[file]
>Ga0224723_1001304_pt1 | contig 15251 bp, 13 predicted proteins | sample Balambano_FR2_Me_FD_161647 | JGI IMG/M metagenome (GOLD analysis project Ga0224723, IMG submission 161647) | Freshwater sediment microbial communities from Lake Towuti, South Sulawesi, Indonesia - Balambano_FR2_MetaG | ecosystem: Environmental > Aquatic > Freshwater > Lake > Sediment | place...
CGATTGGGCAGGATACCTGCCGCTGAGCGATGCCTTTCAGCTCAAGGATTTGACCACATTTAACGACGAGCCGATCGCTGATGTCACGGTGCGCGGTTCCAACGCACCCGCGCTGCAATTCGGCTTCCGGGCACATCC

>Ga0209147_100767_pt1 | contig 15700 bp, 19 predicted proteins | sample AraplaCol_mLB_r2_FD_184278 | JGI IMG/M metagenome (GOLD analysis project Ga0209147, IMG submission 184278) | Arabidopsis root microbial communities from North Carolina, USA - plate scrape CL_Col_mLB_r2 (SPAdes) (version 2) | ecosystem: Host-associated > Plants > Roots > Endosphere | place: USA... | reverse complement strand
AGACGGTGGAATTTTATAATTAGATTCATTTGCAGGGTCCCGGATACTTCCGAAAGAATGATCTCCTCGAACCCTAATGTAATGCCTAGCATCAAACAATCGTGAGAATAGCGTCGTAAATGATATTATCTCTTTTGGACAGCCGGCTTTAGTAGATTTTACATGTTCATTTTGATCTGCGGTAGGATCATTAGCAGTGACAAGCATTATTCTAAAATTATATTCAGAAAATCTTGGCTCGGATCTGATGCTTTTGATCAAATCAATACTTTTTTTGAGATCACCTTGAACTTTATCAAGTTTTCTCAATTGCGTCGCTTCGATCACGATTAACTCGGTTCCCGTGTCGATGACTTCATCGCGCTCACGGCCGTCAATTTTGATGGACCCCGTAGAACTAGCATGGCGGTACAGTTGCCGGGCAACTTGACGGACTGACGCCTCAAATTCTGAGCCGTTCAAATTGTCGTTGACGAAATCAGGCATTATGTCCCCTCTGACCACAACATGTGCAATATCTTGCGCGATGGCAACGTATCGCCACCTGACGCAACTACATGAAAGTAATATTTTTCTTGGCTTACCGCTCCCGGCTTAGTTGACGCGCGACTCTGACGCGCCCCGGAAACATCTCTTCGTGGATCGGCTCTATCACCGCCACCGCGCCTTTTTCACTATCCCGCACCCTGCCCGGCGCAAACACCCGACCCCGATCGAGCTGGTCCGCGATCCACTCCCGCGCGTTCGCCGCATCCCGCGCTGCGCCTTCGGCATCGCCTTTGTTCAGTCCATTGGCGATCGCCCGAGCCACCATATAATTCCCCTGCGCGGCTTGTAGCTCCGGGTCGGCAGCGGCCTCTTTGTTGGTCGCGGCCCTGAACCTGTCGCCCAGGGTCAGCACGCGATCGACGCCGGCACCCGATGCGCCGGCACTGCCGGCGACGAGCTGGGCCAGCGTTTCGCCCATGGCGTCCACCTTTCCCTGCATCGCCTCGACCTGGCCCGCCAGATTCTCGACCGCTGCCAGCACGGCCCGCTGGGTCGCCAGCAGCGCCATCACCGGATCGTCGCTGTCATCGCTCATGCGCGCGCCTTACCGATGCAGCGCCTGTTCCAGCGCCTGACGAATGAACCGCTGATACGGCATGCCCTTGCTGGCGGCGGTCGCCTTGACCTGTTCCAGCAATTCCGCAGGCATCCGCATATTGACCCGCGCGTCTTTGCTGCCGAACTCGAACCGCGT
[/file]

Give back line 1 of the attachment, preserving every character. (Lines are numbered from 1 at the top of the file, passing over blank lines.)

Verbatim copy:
>Ga0224723_1001304_pt1 | contig 15251 bp, 13 predicted proteins | sample Balambano_FR2_Me_FD_161647 | JGI IMG/M metagenome (GOLD analysis project Ga0224723, IMG submission 161647) | Freshwater sediment microbial communities from Lake Towuti, South Sulawesi, Indonesia - Balambano_FR2_MetaG | ecosystem: Environmental > Aquatic > Freshwater > Lake > Sediment | place...